Imagining The Ride: A Cyclist’s Perspective On Lugu

Bamboo Cooked Meal

My mother has been in town for a visit, so my training and riding time has been greatly curtailed.

I really didn’t think I had anything to blog on this week… that is until I started listening to my inner monologue as I drove the family around Nantou.

I realized as I drove, that was thinking like a cyclist as I was not taking the most direct routes to our destination, but rather, I was taking the route I would use if I had been riding my bike.

We were on a virtual bike tour by car.

Periodically, I would find myself recounting some experience or another biking those roads, or explaining to the car full of non-riders exactly how difficult the climbing was.

After a while I caught myself and tried to avoid a “band camp” monologue, but I also enjoyed sharing what I really enjoy about passing through those places in the open air…. No windows to insulate or frame the scenery.


We enjoyed the nice weather with a Saturday trip up to Lugu to visit some friends and buy a little tea.

On Sunday, we took in the ride to Sun Moon Lake and over Bagua Shan.

Below are a few of the pictures I took and a few links to the routes I have used to bike to these places.


Jack’s Tea

Tea Snacks

Tea Set


Tea Baskets

Sun hat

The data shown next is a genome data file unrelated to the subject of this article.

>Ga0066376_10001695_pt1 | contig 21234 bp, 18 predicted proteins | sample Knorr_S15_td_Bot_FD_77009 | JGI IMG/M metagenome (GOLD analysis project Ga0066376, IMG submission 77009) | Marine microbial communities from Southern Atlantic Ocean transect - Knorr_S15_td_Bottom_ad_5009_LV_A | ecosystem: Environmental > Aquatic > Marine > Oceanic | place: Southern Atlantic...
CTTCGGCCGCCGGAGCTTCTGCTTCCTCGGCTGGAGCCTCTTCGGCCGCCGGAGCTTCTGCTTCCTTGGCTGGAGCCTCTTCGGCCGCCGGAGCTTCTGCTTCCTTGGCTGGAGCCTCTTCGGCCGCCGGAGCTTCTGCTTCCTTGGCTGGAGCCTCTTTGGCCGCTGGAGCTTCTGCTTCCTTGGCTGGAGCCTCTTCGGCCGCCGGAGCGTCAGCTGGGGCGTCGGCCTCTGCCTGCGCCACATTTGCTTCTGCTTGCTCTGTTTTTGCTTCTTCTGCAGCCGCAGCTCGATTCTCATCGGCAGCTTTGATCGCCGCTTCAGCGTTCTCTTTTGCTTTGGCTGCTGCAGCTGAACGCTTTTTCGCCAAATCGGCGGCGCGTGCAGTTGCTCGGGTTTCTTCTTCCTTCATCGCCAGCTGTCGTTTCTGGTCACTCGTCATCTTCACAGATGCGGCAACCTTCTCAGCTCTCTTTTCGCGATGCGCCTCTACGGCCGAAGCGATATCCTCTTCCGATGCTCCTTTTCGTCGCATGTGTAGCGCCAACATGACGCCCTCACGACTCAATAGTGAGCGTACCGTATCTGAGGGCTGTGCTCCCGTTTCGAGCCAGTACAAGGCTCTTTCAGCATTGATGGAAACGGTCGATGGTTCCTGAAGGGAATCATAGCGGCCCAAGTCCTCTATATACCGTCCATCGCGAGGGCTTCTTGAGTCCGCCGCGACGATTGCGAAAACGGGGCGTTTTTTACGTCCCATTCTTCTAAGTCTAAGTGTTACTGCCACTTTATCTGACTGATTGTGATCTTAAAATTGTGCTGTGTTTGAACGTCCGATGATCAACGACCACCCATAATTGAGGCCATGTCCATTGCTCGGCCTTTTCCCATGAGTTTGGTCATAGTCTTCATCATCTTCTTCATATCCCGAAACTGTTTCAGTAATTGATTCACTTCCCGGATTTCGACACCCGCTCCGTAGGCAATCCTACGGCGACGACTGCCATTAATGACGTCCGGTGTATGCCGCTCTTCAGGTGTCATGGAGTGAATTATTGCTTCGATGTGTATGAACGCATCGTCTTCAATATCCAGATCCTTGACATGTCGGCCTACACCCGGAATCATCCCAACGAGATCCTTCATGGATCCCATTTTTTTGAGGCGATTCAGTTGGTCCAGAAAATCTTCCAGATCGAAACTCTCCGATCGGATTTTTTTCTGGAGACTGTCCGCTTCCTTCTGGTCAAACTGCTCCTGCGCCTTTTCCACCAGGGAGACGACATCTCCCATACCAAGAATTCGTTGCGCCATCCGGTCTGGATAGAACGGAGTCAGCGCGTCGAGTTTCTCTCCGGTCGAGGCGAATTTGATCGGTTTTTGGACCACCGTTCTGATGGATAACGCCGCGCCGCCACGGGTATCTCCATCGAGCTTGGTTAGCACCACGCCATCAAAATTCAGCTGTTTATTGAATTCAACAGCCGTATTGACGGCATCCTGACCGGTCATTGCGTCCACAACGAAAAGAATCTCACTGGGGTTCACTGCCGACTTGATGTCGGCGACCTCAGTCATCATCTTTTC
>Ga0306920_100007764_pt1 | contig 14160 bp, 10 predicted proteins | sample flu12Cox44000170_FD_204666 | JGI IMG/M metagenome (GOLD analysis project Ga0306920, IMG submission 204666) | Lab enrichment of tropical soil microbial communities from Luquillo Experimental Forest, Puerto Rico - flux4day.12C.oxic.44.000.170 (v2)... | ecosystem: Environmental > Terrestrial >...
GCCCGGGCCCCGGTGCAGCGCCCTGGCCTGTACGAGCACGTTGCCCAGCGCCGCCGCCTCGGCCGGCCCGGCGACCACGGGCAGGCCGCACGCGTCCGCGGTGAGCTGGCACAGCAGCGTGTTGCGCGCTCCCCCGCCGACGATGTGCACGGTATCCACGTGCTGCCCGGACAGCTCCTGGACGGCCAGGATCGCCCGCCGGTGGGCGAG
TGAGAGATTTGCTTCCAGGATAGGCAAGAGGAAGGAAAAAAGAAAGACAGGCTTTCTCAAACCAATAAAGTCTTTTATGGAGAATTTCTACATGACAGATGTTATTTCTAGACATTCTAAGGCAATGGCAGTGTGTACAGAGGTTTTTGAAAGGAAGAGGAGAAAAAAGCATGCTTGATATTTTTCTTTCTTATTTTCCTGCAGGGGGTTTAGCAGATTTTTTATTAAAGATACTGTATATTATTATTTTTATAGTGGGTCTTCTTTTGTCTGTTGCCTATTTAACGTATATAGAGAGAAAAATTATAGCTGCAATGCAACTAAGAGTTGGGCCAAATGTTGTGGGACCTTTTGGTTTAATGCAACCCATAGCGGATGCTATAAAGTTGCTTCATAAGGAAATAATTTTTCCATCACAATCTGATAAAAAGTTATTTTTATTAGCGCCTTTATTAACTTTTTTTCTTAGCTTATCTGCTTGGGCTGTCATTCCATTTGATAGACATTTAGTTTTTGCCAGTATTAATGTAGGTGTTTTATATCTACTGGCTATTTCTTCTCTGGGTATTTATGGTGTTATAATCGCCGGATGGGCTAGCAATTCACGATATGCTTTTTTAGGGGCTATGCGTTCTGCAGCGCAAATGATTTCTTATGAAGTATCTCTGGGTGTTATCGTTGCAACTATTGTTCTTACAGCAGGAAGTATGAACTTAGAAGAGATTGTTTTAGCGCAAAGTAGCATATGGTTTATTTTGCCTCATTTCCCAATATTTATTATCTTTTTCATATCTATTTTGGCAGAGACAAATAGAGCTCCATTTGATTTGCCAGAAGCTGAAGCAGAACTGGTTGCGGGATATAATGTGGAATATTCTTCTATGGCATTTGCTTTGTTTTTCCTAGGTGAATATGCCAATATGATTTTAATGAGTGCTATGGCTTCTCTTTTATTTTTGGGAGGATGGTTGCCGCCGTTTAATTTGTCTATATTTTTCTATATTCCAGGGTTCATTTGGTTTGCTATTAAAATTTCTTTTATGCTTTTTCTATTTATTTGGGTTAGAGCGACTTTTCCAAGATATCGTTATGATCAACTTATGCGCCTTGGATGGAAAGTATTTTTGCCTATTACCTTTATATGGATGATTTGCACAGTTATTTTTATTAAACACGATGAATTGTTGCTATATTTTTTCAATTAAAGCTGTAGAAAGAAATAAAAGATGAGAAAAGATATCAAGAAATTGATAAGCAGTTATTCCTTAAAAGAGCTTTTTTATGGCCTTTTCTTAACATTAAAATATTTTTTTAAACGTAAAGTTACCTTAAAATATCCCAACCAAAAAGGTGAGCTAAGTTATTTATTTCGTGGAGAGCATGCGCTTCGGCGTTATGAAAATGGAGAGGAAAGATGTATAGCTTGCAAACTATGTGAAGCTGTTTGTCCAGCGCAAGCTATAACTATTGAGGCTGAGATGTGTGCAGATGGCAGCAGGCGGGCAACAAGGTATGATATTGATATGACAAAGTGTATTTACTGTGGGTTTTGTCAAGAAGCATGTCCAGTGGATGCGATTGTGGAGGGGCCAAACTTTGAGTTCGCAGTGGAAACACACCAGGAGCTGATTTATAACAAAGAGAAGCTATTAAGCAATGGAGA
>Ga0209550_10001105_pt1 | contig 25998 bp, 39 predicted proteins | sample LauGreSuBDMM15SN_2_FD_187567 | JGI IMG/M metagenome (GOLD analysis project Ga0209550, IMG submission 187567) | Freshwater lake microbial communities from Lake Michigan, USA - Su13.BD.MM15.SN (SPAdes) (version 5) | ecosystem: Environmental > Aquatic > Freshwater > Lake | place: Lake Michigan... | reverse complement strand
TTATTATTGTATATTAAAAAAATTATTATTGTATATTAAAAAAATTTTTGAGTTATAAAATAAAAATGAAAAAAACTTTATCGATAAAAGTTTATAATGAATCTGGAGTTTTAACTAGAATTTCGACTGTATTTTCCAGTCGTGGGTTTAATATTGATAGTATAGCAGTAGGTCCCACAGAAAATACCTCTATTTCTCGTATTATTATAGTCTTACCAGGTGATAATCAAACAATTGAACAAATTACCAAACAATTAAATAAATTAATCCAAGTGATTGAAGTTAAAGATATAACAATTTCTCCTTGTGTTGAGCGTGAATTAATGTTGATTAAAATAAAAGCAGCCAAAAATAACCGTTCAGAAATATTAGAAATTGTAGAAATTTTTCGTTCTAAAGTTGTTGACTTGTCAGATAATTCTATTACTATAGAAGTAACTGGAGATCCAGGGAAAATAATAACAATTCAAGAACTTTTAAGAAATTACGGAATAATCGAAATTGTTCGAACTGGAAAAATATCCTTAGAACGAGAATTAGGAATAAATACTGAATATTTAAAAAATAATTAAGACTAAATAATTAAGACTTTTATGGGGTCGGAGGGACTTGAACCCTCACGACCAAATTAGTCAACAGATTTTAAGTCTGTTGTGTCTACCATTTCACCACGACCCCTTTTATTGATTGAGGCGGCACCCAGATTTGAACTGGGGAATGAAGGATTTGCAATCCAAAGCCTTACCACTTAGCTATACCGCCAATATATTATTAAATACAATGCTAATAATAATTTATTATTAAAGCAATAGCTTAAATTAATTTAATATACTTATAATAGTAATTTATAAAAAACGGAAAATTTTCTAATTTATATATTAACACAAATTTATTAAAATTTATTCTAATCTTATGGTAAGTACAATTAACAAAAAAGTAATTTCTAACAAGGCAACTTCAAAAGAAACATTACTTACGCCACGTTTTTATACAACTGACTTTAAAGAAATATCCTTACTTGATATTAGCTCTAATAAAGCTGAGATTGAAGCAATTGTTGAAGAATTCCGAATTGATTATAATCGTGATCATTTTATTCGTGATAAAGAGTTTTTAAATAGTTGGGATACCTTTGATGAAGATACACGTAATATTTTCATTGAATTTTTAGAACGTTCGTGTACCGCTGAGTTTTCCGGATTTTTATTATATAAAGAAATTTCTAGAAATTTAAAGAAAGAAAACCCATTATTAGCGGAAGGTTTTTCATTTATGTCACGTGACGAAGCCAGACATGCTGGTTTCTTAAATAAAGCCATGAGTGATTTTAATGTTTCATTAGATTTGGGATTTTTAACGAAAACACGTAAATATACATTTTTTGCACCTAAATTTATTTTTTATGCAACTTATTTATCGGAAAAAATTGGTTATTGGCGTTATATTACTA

View From Sanlnxi


Betel nut, Betel nut…. Where?!




Biking Around Sun Moon Lake and Beyond


What a ride! Sunday’s ride was really something special for me. It marked my first significant ride without knee pain in almost four months. Things had been looking up for the better part of two weeks and I had been itching to get out of Taichung. Before, I would simply hop on the bike and ride 200km or more to put some distance between myself and my city. Lately, I have simply been stuck, sitting at home, while everyone else was out sketching Taiwan’s rugged topography by bike.

After last weekend’s success I concocted a plan to go further afield, while building back into shape. The last thing I want is another three weeks off the bike.

The plan was to loop from Shuili Township in Nantou County, up the Nantou Route 131 to Sun Moon Lake, and then exit the lake at Dehua Village on the southeastern shore along the adjective defying Route 63, and then back to Shuili on the Highway 16. The entire route was only around 50k, similar to last weekend’s distance, but with the addition of a climb up to 800m.